• National Issues Forum (NIF): National Issues Forums (NIF) is a network of civic, educational, and other organizations, and individuals, whose common interest is to promote public deliberation in America. It includes civic clubs, religious organizations, libraries, schools, and many other groups that meet to discuss critical public issues. Forum participants range from teenagers to retirees, prison inmates to community leaders, and literacy students to university students

      NIF does not advocate specific solutions or points of view but provides citizens the opportunity to consider a broad range of choices, weigh the pros and cons of those choices, and meet with each other in a public dialogue to identify the concerns they hold in common.

    • Public Conversations Project: Difficult conversations - about the issues that matter most - are too often avoided or approached with fear. Many believe, often based on experience that engaging with difference will threaten the stability of their community or result in the same unproductive debates where no one feels heard or valued. Even when people do engage with difference, they often retreat further into what they know and understand; communities devolve into silence, heated disagreement, or sometimes even violent conflict. In this stalemate, everyone loses the richest, most essential parts of living and working in diverse and pluralistic communities.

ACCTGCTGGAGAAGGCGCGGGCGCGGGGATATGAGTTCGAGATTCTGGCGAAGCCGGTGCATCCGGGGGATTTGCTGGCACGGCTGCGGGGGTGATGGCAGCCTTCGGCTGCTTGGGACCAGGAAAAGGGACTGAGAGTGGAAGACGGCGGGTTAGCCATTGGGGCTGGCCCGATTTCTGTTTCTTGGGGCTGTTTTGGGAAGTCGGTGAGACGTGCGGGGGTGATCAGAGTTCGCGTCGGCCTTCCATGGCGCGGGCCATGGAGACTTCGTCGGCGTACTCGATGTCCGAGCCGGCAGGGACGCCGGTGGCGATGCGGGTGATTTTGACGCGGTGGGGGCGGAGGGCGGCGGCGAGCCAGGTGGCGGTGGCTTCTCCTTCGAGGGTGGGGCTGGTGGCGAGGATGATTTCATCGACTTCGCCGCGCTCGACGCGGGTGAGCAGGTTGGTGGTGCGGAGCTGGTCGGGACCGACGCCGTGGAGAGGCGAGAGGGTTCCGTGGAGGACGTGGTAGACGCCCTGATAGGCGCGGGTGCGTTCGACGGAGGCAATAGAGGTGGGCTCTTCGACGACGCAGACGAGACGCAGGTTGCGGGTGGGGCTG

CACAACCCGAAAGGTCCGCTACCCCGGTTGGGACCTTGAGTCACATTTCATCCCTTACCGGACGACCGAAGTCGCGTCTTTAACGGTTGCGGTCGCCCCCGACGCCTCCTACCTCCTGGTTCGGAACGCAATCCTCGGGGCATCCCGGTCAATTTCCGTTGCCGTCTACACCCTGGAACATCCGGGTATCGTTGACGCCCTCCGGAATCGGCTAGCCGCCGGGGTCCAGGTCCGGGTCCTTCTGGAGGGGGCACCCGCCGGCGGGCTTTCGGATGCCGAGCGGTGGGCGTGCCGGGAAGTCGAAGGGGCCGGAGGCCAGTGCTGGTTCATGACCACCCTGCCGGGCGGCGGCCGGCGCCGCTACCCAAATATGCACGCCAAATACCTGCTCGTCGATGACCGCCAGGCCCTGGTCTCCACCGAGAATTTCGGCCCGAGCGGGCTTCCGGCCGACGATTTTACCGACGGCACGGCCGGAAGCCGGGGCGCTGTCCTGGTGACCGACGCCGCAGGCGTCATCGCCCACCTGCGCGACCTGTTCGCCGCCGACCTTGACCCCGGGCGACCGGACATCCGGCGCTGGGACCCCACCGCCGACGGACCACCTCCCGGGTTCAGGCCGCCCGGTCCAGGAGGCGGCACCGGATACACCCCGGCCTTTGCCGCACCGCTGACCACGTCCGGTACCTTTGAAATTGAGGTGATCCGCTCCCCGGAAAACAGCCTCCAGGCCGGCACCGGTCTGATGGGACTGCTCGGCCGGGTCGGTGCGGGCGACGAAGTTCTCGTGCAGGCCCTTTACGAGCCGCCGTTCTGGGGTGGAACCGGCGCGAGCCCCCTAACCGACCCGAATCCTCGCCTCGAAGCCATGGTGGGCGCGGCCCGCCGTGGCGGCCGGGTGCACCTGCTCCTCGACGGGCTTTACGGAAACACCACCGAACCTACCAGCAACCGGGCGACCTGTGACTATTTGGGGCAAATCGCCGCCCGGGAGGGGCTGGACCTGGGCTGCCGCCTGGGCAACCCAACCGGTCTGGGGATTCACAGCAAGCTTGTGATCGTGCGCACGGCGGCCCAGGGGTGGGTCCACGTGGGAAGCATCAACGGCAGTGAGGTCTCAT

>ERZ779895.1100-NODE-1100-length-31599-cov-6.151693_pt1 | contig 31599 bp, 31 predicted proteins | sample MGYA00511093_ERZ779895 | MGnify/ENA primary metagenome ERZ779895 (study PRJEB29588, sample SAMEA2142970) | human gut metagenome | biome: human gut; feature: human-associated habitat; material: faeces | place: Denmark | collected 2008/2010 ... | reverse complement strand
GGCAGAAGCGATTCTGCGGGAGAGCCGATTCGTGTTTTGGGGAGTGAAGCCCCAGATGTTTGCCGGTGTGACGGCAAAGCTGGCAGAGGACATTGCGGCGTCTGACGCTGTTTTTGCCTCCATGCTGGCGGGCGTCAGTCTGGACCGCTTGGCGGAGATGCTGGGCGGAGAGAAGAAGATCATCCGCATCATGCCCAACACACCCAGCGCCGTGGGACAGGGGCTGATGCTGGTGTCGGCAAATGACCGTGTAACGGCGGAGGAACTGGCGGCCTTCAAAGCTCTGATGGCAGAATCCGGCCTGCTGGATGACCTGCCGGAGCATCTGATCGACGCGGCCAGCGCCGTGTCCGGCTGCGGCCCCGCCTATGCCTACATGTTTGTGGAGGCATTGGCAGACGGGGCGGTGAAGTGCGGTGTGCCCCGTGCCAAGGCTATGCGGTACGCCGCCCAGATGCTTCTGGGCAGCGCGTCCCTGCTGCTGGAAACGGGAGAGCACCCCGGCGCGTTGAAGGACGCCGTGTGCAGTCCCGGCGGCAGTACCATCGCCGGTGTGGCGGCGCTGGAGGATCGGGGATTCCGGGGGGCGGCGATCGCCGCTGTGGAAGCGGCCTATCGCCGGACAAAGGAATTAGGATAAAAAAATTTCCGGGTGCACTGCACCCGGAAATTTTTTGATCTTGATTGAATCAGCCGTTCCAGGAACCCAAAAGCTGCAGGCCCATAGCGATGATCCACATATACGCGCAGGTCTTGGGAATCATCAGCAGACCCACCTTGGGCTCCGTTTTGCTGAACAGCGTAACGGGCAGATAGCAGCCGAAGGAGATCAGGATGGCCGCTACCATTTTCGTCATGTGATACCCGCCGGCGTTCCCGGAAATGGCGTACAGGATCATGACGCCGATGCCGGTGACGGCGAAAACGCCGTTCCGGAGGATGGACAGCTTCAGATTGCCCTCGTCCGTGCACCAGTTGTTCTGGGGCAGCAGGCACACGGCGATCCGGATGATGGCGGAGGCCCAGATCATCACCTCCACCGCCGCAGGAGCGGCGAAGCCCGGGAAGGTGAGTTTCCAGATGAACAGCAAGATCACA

• Story Circles: Story circles are one of the main tools used in the People's State of the Union!  From January 23-30, 2015, Citizen Artists across the country hosted story circles, inviting communities to come together and share their own perspective on the current state of our union.  Below is a general guideline for how story circles may be used in any setting.

  • Democratic Engagement
    • Fair Election Center's Campus Vote Project
      Campus Vote Project helps colleges and universities institutionalize reforms that empower students with the information they need to register and vote. We provide resources and information administrators and students can use to work together to overcome challenges student often face when voting. College students are a diverse and important sector of the electorate, but a large numbers of students do not vote (particularly in mid-term, state and local elections). By empowering them with information, is critical to getting students to be engaged and participate in the process.Data shows that, when armed with the relevant information, students will vote. Contact for help developing a school-sponsored student voting information website, registering students at freshman orientation, informing them of early voting options, or getting a polling place on campus eliminate some of the barriers that keep students from the polls.
    • Graduating Students into Voters: Overcoming the Psychological Barriers Faced by Student Voters
      This brief has two sections: one discussing common barriers to voting, and one identifying solutions. They can be read in either order. Use the graphic below to decide where to start.